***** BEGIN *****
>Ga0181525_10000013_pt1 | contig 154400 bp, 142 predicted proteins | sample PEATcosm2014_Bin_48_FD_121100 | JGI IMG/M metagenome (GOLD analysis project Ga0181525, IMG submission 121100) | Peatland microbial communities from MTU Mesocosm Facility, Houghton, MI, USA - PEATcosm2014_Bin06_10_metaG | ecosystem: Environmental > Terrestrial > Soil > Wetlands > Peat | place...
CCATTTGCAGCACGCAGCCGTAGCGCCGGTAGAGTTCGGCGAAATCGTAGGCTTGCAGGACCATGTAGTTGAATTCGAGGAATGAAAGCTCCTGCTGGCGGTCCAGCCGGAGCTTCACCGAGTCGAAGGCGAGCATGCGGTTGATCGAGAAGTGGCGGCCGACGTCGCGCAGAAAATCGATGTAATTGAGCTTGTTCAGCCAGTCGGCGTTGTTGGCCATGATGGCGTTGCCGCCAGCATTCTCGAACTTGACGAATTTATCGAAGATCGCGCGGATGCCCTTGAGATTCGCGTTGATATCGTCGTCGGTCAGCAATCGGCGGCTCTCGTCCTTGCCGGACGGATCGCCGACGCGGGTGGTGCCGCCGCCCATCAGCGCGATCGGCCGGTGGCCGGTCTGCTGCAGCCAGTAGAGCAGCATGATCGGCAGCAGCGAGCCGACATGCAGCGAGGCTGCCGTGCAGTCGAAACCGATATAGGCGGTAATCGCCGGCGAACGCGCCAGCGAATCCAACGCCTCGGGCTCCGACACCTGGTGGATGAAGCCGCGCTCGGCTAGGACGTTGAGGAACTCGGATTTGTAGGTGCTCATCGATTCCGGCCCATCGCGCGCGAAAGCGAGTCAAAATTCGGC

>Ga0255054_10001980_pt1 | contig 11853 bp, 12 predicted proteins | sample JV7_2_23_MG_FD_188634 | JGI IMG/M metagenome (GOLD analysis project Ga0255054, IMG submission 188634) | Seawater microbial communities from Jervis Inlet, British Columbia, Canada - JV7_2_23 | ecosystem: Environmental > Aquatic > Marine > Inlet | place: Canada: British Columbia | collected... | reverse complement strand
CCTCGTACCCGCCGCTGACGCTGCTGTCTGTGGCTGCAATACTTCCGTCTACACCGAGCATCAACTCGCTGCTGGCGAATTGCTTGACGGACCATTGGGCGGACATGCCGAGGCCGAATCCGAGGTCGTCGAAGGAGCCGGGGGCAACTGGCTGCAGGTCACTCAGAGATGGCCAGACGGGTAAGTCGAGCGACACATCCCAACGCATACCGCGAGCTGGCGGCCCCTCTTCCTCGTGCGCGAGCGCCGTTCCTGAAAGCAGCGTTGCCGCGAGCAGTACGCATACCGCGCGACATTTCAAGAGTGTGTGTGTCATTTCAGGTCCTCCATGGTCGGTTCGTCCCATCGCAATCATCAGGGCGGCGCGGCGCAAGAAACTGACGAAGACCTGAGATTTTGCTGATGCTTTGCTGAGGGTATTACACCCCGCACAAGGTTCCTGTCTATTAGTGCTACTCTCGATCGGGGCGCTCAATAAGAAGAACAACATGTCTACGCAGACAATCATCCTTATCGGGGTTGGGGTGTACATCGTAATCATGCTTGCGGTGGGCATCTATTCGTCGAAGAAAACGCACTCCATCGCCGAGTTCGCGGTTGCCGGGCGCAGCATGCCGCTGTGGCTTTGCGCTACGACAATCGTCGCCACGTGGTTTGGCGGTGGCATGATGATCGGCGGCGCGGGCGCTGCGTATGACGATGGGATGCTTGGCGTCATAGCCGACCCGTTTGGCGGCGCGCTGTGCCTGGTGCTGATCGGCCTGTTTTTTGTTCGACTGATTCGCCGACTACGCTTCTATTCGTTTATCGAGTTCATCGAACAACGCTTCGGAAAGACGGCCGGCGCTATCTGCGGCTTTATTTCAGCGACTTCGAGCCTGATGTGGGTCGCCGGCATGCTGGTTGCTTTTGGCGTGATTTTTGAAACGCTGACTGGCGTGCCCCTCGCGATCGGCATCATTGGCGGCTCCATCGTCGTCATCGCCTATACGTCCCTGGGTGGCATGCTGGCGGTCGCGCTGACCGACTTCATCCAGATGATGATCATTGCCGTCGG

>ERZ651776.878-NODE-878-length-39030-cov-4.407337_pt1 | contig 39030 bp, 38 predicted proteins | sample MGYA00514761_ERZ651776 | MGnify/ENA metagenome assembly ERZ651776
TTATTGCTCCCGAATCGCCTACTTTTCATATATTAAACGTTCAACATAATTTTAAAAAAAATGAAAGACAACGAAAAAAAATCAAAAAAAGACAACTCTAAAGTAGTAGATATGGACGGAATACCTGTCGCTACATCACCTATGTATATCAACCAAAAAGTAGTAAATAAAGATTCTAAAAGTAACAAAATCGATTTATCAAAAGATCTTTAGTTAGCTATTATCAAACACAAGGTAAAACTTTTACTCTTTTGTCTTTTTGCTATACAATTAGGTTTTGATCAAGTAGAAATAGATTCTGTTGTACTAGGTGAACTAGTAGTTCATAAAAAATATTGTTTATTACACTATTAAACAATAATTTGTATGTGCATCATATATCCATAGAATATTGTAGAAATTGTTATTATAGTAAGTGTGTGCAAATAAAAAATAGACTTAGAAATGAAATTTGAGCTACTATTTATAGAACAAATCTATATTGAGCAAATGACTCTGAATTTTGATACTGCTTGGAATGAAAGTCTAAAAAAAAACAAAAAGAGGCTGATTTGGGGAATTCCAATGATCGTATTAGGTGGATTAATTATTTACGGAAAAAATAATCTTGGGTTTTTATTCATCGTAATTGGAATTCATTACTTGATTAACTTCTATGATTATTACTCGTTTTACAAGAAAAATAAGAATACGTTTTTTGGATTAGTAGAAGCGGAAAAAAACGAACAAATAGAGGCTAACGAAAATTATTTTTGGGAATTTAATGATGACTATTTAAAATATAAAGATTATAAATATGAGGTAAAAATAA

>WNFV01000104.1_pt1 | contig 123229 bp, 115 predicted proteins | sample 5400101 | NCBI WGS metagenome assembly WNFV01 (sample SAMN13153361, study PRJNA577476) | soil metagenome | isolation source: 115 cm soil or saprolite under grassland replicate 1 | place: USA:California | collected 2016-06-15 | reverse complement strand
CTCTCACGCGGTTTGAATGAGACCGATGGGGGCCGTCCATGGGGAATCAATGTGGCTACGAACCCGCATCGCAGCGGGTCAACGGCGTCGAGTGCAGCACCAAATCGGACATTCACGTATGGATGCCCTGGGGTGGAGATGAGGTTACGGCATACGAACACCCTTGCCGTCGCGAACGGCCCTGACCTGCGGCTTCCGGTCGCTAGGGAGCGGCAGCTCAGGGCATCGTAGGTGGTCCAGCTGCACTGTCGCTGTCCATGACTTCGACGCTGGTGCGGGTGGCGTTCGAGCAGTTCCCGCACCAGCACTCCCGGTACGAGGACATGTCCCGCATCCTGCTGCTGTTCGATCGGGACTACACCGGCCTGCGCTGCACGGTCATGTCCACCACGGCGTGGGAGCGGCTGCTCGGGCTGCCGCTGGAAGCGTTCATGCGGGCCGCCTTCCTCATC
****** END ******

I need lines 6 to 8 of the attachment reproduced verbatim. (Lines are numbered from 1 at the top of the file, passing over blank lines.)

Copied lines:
TTATTGCTCCCGAATCGCCTACTTTTCATATATTAAACGTTCAACATAATTTTAAAAAAAATGAAAGACAACGAAAAAAAATCAAAAAAAGACAACTCTAAAGTAGTAGATATGGACGGAATACCTGTCGCTACATCACCTATGTATATCAACCAAAAAGTAGTAAATAAAGATTCTAAAAGTAACAAAATCGATTTATCAAAAGATCTTTAGTTAGCTATTATCAAACACAAGGTAAAACTTTTACTCTTTTGTCTTTTTGCTATACAATTAGGTTTTGATCAAGTAGAAATAGATTCTGTTGTACTAGGTGAACTAGTAGTTCATAAAAAATATTGTTTATTACACTATTAAACAATAATTTGTATGTGCATCATATATCCATAGAATATTGTAGAAATTGTTATTATAGTAAGTGTGTGCAAATAAAAAATAGACTTAGAAATGAAATTTGAGCTACTATTTATAGAACAAATCTATATTGAGCAAATGACTCTGAATTTTGATACTGCTTGGAATGAAAGTCTAAAAAAAAACAAAAAGAGGCTGATTTGGGGAATTCCAATGATCGTATTAGGTGGATTAATTATTTACGGAAAAAATAATCTTGGGTTTTTATTCATCGTAATTGGAATTCATTACTTGATTAACTTCTATGATTATTACTCGTTTTACAAGAAAAATAAGAATACGTTTTTTGGATTAGTAGAAGCGGAAAAAAACGAACAAATAGAGGCTAACGAAAATTATTTTTGGGAATTTAATGATGACTATTTAAAATATAAAGATTATAAATATGAGGTAAAAATAA

>WNFV01000104.1_pt1 | contig 123229 bp, 115 predicted proteins | sample 5400101 | NCBI WGS metagenome assembly WNFV01 (sample SAMN13153361, study PRJNA577476) | soil metagenome | isolation source: 115 cm soil or saprolite under grassland replicate 1 | place: USA:California | collected 2016-06-15 | reverse complement strand
CTCTCACGCGGTTTGAATGAGACCGATGGGGGCCGTCCATGGGGAATCAATGTGGCTACGAACCCGCATCGCAGCGGGTCAACGGCGTCGAGTGCAGCACCAAATCGGACATTCACGTATGGATGCCCTGGGGTGGAGATGAGGTTACGGCATACGAACACCCTTGCCGTCGCGAACGGCCCTGACCTGCGGCTTCCGGTCGCTAGGGAGCGGCAGCTCAGGGCATCGTAGGTGGTCCAGCTGCACTGTCGCTGTCCATGACTTCGACGCTGGTGCGGGTGGCGTTCGAGCAGTTCCCGCACCAGCACTCCCGGTACGAGGACATGTCCCGCATCCTGCTGCTGTTCGATCGGGACTACACCGGCCTGCGCTGCACGGTCATGTCCACCACGGCGTGGGAGCGGCTGCTCGGGCTGCCGCTGGAAGCGTTCATGCGGGCCGCCTTCCTCATC